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Fifth Circuit Holds District Court's Relevant Conduct Ruling Insufficient Stubblefield

The 5th Circuit indicated that there were no specific findings that warranted an increase to Stubblefield's guideline range under relevant conduct principles.

Stubblefield's Case and Sentencing

Stubblefield pled guilty to conspiracy to distribute methamphetamine. At sentencing, when calculating the base offense level, the district court held Stubblefield responsible for all methamphetamine attributable to the conspiracy under U.S.S.G. 1B1.3. Stubblefield  appealed, arguing that the district court failed to make sufficient factual findings to support its relevant conduct findings.

About Relevant Conduct

The Sentencing Guidelines indicate that a person can be sentenced both for what they did and what can reasonably be attributed to them:

§1B1.3.     Relevant Conduct (Factors that Determine the Guideline Range)

(a)        Chapters Two (Offense Conduct) and Three (Adjustments).  Unless otherwise specified, (i) the base offense level where the guideline specifies more than one base offense level, (ii) specific offense characteristics and (iii) cross references in Chapter Two, and (iv) adjustments in Chapter Three, shall be determined on the basis of the following:

(1)       (A)       all acts and omissions committed, aided, abetted, counseled, commanded, induced, procured, or willfully caused by the defendant; and

(B)      in the case of a jointly undertaken criminal activity (a criminal plan, scheme, endeavor, or enterprise undertaken by the defendant in concert with others, whether or not charged as a conspiracy), all acts and omissions of others that were—

(i)      within the scope of the jointly undertaken criminal activity,
(ii)      in furtherance of that criminal activity, and
(iii)      reasonably foreseeable in connection with that criminal activity;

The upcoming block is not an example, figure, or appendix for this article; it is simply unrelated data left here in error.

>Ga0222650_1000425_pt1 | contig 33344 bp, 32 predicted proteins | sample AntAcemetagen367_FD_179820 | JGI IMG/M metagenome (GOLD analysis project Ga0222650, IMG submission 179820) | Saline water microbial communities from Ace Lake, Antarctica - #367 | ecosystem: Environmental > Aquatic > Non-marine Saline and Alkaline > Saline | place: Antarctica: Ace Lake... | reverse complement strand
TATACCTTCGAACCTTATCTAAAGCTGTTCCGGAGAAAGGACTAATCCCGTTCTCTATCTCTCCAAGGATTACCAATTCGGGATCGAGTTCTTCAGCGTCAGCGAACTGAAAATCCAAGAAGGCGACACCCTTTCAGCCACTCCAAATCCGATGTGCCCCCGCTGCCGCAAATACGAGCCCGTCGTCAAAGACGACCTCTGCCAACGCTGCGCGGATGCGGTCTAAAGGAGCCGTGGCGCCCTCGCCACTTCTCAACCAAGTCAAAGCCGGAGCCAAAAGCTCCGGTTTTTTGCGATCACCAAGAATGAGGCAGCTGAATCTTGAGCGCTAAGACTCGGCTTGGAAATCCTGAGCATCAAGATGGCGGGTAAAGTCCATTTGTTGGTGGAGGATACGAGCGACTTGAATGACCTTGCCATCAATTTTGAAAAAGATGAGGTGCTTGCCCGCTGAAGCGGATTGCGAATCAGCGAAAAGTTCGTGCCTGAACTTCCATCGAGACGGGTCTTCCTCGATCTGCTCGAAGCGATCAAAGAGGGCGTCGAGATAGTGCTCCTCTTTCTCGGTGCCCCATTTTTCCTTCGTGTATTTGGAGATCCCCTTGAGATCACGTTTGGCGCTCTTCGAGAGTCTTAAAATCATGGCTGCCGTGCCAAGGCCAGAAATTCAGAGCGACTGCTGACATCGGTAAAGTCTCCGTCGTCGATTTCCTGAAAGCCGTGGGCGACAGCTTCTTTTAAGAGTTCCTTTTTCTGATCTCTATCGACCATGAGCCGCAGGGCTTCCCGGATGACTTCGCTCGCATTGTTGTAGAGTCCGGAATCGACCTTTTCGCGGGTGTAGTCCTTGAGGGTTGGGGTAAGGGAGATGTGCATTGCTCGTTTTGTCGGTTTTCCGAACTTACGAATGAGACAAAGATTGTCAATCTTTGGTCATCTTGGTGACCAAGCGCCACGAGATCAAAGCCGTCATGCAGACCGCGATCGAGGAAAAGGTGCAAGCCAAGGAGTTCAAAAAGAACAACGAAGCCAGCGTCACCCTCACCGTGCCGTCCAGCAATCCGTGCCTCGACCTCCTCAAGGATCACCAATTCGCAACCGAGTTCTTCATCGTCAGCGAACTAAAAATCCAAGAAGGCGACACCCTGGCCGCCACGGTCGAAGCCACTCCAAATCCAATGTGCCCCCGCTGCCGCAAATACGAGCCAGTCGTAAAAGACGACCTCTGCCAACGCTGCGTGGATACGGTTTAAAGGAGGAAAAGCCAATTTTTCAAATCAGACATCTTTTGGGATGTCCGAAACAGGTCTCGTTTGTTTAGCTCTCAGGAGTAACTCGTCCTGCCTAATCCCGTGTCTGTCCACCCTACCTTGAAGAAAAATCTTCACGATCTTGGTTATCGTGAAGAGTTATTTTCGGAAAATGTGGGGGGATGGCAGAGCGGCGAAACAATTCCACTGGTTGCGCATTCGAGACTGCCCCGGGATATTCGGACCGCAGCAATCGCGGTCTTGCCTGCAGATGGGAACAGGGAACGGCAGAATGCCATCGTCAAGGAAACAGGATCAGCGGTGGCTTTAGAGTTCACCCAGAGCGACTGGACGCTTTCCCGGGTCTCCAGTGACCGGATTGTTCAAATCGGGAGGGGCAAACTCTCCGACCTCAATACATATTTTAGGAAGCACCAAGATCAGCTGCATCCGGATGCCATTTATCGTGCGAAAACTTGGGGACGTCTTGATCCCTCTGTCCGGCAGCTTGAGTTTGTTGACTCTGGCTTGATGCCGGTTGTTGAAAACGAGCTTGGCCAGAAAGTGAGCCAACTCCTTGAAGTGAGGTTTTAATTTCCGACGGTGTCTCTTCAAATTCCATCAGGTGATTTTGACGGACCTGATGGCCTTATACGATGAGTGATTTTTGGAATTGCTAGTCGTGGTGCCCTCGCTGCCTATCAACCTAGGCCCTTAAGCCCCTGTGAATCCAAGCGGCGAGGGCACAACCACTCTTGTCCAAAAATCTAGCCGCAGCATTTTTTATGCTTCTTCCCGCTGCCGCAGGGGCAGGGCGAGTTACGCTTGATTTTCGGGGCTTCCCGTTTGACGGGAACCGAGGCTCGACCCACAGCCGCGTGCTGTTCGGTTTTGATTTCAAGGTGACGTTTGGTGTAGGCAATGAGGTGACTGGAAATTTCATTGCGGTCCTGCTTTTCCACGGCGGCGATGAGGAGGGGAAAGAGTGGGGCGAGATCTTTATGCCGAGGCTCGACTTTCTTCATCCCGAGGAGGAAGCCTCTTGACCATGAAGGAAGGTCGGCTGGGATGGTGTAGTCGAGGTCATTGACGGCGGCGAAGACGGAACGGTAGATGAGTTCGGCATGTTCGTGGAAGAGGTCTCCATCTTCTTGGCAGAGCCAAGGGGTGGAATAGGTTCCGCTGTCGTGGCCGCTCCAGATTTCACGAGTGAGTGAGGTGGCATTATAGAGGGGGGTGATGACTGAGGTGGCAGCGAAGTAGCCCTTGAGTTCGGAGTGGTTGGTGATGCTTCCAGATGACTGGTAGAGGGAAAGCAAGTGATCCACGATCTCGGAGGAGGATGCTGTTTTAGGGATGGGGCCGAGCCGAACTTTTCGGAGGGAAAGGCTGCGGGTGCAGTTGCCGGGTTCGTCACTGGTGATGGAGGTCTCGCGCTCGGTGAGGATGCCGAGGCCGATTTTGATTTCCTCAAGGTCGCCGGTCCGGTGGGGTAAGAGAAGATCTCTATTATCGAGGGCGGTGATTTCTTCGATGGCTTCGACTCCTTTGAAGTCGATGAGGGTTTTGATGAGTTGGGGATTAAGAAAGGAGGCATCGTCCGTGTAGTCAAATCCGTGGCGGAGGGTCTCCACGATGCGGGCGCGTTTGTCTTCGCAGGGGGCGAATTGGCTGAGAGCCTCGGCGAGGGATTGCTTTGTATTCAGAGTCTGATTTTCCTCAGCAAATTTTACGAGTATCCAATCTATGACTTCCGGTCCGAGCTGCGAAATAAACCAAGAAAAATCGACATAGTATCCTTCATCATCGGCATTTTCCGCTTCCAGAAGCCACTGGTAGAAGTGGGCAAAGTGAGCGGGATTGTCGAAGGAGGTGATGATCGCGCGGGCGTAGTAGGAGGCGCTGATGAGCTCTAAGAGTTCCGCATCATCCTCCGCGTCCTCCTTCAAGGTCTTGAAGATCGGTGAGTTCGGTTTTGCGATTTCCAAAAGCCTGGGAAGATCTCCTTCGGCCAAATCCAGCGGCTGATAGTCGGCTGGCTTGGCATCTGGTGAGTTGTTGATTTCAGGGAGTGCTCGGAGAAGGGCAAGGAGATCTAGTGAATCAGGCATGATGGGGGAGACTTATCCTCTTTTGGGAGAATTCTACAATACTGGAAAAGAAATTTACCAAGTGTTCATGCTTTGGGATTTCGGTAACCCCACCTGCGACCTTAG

that occurred during the commission of the offense of conviction, in preparation for that offense, or in the course of attempting to avoid detection or responsibility for that offense;

This is commonly referred to as relevant conduct.  Specific findings are required in order to use relevant conduct in order to increase a person's guideline range.

Application of Relevant Conduct to Stubblefield's Case

In order to hold Stubblefield accountable for the 630 grams of methamphetamine involved in the conspiracy, the district court was required to make specific findings that the acts and omissions of the others involved constituted relevant conduct-that is, that the other transactions were within the scope of a joint criminal activity, in furtherance of that activity, and reasonably foreseeable to Stubblefield.

At sentencing, the district court determined that the entire 630 grams of methamphetamine attributed to the conspiracy was reasonably foreseeable to Stubblefield, but the court failed to make specific findings concerning the scope of the criminal activity, or whether the entire amount of methamphetamine was within that scope or in furtherance of that activity.

Additionally, the Fifth Circuit concluded that the district court’s rationale for its relevant conduct determination was not implicit in its adoption of the presentence report, which did not make factual findings that would allow making Stubblefield accountable for jointly undertaken criminal activity.

Because the district court’s reasoning was not apparent from the record, the Fifth Circuit held it could not speculate as to the rationale for its relevant conduct determination. Accordingly, the court vacated Stubblefield’s sentence and remanded to the district court for resentencing.

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